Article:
July 18th, 2017
Effective wealth management is about much more than picking the right stocks and bonds for your portfolio
In fact, one of the biggest concerns our clients face has to do with the potential estate taxes that their heirs will owe when they die.
As a reminder on how estate & gift taxes work, there are two main concepts to remember:
- Each person can gift up to $14K per year to as many people as you want to and owe no gift tax. So a married couple with 3 kids (and their spouses) and 3 grandkids can give away $252K per year and owe no gift taxes. To break that down, it’s $14K X 2 spouses X 9 beneficiaries = $252K per year without any gift tax. If you employed this strategy for the next 10 years you would have gifted away $2.5M without any gift taxes due
- Each person can leave up to $5.45M to their heirs, either at death or during their lifetime, and owe no estate or gift tax. This means a married couple could gift almost $11M to their heirs and owe no estate or gift taxes.
While these concepts are important enough, they gain even more meaning when you factor in something called “discounted gifts.” The IRS also allows a thing called discounting, wherein a dollar may be worth less than a dollar when it comes to gifting. Allow me to illustrate this with an example:
- Joe & Mary own 50% of ABC Manufacturing Co, an S corporation worth $50M. They own their shares inside of their revocable living trust and want to gift some of their shares to their kids for 2 reasons, first, so that their kids can eventually take over the family business, and second, so that their kids can start to receive some of the profits from the business now as they are in a lower tax bracket than Joe & Mary.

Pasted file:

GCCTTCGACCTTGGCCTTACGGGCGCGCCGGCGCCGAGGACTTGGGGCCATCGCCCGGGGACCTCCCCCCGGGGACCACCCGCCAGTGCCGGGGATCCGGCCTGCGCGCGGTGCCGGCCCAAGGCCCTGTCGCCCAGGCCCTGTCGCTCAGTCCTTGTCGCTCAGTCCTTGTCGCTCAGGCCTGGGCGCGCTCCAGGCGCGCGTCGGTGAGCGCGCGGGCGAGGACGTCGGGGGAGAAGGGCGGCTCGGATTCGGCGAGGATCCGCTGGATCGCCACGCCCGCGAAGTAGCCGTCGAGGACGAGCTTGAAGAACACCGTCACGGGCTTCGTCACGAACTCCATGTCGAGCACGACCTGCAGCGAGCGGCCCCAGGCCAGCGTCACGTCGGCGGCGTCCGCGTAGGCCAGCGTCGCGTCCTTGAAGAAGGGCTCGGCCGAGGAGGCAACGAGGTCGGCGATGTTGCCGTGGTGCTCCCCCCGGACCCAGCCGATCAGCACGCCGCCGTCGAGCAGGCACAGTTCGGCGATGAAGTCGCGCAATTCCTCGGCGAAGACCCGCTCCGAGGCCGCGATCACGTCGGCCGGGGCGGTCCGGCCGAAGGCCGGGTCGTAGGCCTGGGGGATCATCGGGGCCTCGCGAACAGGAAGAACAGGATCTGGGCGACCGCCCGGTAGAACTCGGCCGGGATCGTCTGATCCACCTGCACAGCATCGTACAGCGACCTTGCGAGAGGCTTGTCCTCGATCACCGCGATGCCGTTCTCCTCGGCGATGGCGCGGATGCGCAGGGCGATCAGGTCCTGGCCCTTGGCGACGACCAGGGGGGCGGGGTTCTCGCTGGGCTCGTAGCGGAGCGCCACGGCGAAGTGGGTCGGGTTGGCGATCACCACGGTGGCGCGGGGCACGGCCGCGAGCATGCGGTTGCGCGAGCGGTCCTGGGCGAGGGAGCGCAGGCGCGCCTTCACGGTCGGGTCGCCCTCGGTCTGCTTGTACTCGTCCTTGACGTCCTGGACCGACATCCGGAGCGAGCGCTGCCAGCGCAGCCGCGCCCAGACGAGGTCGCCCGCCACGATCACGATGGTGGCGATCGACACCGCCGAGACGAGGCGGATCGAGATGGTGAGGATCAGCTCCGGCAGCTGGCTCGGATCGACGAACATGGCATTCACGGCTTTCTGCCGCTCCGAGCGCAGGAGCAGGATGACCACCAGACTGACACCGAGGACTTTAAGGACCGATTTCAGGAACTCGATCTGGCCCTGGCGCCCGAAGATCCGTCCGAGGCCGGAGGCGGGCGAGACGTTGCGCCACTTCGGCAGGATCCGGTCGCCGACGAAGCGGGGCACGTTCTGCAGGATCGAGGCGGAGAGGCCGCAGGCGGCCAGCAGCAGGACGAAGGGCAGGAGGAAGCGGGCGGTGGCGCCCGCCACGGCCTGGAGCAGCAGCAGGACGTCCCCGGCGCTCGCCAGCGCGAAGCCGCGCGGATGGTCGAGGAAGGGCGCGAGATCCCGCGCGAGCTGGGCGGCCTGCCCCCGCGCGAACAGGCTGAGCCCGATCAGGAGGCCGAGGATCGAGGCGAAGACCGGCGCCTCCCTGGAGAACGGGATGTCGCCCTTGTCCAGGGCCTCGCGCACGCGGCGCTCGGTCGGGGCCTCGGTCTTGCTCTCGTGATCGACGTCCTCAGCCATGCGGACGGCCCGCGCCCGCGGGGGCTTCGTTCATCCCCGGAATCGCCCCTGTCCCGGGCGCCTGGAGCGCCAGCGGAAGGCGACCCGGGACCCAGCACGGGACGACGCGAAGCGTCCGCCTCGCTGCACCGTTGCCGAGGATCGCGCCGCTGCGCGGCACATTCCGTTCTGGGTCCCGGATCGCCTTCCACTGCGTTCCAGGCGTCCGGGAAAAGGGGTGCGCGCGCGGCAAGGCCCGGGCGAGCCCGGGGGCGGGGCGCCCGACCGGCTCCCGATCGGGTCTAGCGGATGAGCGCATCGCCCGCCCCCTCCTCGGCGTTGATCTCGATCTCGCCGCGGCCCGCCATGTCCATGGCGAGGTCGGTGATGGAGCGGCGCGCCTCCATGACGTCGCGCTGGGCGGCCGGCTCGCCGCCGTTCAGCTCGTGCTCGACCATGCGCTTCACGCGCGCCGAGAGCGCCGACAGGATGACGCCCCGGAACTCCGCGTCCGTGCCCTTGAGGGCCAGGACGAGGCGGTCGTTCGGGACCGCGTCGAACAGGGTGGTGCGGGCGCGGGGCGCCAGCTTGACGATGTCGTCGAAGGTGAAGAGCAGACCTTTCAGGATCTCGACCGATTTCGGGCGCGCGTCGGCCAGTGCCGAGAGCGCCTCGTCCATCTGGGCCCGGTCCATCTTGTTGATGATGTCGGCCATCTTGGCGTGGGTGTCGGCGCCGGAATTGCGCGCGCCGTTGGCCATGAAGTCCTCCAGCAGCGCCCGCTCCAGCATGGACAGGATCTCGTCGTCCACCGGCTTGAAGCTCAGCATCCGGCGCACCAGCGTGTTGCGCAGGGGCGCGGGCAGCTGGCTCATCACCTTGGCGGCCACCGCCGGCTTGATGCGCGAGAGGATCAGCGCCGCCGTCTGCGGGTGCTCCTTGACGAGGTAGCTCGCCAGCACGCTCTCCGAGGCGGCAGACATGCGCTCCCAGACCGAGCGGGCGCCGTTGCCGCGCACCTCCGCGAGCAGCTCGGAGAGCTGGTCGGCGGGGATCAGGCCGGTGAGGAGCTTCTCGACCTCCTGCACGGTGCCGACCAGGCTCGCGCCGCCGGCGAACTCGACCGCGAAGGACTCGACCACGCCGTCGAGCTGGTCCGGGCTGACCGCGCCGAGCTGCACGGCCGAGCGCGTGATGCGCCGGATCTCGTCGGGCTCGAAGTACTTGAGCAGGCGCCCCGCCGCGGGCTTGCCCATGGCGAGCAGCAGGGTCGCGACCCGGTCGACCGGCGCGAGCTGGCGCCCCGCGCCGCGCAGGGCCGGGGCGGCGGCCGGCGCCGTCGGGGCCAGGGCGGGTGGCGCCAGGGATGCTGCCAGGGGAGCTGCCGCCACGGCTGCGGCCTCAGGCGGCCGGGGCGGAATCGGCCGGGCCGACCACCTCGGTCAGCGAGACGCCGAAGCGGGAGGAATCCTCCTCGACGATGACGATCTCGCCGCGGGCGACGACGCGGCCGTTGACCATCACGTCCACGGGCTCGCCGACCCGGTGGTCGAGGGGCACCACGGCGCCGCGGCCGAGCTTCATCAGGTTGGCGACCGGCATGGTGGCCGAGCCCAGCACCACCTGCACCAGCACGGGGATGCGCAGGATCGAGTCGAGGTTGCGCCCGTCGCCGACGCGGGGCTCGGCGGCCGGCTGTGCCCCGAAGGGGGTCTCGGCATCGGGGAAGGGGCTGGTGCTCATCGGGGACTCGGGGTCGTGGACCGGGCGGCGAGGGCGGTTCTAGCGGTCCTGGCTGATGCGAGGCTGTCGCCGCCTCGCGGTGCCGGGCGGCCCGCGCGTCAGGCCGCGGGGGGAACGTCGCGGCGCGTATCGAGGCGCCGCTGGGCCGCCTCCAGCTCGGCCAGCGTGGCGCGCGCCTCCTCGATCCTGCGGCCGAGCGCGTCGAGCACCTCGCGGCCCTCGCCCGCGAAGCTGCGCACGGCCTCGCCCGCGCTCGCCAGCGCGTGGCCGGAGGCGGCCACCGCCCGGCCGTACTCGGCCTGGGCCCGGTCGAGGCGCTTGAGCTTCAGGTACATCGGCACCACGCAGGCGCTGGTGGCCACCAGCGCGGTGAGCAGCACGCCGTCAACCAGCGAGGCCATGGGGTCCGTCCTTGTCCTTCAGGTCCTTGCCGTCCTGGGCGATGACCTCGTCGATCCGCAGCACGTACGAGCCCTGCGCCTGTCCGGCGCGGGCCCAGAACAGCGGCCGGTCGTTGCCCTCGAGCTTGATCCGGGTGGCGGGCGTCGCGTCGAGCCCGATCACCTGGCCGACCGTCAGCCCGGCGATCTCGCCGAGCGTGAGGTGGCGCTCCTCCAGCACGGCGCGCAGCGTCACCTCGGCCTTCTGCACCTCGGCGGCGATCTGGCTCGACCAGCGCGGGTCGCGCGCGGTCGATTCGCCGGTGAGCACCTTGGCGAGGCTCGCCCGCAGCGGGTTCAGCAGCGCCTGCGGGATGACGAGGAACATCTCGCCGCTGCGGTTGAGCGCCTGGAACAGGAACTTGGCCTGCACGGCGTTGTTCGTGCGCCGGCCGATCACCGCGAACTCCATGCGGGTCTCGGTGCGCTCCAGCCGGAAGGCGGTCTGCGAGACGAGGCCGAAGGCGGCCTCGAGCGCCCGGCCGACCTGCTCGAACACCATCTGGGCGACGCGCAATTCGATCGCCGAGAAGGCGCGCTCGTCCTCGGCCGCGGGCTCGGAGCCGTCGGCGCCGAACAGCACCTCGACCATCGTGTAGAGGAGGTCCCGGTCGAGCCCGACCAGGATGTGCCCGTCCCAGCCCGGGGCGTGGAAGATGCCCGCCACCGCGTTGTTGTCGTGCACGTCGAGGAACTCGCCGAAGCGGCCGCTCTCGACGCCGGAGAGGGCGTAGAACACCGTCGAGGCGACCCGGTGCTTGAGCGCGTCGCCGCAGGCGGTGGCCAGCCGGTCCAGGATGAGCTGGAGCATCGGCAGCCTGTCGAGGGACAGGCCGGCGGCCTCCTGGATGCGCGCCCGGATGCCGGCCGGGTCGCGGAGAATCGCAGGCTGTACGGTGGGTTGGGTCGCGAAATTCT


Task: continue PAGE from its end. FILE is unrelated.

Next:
- Let’s assume their shares are worth $25M (50% of $50M) and they want to gift 40% to their kids. That gift should be valued at $10M (40% of $25M) which means of their combined lifetime gift limit of $10.9M, they would have used $10M. However, this is where discounting comes in. The IRS allows Joe and Mary to discount the value of those shares by as much as 40% for things like lack of control, lack of marketability, etc. Let’s assume their CPA and estate tax attorney agree that in this case, a 30% discount is appropriate. That means their $10M gift only “costs” them $7M as far as their lifetime gifting limit is concerned.
The falling stock market is on everyone’s mind, as are fears of a recession in 2016. Just remember, while falling asset prices may not present a good time to sell assets, they do present a great time to gift them.